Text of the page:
Although business today is not what it was, many families are still passing on the skills and bando tradition to the younger generation. Xue Minghui, a second-generation chef, inherited his cooking skills from his father. He says that after receiving an order, the bando chef has to discuss the menu and serving order with their customers and then organize and prepare everything for the banquet within a month. With success depending exclusively on word of mouth, "Even just a simple error could ruin the firm's reputation," says Xue.
Bando chefs also need to be aware of and strictly follow traditional culinary procedures. For example, the first dish at a banquet celebrating a move into a new house must be chicken, symbolizing the establishment of the new home. For a funeral, however, the chicken dish indicates that what is past is past. The mourners should reestablish their home and restart their lives without their loved one. Abiding by bando rituals ensures that the host and their guests go home happy. Xue Minghui has experienced times when things did not go according to plan. Once, at the beginning of his career, he served an undercooked dish, making the host very unhappy.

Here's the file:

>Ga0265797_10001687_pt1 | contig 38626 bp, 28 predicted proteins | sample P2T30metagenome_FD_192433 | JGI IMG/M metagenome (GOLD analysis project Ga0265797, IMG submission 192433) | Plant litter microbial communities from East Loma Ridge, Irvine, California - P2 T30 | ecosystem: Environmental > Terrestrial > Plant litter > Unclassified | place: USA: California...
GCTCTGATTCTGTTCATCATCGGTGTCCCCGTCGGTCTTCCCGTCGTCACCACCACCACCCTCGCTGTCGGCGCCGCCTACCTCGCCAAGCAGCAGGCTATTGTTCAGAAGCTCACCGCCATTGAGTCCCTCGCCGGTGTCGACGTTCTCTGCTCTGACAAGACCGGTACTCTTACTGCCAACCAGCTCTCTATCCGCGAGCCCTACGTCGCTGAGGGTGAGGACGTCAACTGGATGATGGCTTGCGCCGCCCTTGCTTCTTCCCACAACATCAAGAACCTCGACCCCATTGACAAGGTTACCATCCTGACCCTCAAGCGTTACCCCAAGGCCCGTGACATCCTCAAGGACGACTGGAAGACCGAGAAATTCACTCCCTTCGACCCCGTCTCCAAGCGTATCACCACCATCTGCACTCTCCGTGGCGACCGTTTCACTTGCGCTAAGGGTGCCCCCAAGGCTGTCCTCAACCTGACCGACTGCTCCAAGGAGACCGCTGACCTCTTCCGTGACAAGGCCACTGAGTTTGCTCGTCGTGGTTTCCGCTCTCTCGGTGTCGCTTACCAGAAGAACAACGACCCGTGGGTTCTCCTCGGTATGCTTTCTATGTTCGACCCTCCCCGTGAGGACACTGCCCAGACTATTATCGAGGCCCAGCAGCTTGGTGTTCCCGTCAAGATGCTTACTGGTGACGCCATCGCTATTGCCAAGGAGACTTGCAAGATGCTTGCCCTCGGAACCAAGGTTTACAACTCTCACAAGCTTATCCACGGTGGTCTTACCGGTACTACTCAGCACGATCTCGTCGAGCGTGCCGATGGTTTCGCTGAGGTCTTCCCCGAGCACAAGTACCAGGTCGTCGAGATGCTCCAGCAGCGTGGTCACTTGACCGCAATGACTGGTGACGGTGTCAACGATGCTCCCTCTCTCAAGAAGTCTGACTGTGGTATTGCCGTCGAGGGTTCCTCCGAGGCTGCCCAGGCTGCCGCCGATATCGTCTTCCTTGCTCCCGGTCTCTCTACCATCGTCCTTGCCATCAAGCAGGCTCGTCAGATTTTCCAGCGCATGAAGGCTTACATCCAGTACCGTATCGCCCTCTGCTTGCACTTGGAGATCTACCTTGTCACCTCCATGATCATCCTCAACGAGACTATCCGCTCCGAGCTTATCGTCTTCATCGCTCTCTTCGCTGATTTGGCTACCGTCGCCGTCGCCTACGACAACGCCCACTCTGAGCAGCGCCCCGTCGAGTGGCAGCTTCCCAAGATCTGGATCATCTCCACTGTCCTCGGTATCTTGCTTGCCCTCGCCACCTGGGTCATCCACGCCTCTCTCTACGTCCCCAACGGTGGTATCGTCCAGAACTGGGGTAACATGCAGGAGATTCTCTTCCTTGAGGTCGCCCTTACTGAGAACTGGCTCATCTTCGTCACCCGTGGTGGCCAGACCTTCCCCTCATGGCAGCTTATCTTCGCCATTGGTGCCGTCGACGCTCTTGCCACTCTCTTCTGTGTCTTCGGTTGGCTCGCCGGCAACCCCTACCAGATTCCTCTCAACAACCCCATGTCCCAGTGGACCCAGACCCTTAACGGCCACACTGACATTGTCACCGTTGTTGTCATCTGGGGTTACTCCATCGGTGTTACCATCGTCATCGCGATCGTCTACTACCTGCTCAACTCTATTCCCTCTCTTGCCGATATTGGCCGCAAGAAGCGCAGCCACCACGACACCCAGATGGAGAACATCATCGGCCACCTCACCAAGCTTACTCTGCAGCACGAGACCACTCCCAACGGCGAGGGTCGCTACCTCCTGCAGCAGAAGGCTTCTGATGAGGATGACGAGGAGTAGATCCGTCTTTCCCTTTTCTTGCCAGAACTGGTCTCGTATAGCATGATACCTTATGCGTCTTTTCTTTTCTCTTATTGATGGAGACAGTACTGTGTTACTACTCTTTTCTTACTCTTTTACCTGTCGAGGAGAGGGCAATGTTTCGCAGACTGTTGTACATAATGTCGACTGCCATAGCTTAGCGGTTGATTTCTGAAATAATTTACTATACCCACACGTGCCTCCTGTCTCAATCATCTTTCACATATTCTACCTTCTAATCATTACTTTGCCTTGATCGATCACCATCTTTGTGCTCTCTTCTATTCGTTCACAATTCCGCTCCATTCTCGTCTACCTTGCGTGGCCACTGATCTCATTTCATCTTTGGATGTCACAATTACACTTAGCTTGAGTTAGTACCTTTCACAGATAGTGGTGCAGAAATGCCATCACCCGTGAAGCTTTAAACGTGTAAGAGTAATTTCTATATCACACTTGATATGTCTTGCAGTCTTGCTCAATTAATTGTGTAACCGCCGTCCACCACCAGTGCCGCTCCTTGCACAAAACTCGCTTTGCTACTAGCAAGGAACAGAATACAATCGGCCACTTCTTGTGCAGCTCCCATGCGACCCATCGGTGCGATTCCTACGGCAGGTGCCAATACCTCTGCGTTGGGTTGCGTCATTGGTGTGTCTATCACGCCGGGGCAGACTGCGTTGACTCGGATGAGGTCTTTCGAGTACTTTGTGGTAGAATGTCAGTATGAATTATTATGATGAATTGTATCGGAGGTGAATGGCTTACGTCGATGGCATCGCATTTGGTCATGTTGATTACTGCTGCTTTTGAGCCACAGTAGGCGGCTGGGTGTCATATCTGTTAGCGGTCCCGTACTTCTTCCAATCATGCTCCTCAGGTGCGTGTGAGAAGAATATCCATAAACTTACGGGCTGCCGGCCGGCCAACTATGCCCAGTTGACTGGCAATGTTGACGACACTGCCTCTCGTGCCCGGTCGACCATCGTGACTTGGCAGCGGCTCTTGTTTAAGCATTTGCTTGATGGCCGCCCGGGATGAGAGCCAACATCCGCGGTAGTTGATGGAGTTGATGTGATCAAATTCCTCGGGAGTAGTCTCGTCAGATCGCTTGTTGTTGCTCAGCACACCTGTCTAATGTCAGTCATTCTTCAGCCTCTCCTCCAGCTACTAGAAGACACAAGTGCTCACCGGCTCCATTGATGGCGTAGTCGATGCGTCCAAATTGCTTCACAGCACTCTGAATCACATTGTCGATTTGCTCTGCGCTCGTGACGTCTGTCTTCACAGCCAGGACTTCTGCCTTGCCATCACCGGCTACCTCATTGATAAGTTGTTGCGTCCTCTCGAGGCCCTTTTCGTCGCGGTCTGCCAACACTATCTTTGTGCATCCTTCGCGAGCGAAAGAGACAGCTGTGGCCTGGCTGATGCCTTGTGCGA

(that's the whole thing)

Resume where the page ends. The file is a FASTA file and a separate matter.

The hardest part is time management. Xue notes that with an average preparation time of six to seven hours for a large banquet, workers have to start at around 5:00 AM to get everything ready for midday. Unexpected disasters with such a deadline can occasionally create a nightmare for the chef. "Physicians hate trying to cure a cough, plumbers dislike locating leaks, and bando chefs fear cooking for a midday banquet," says Xue.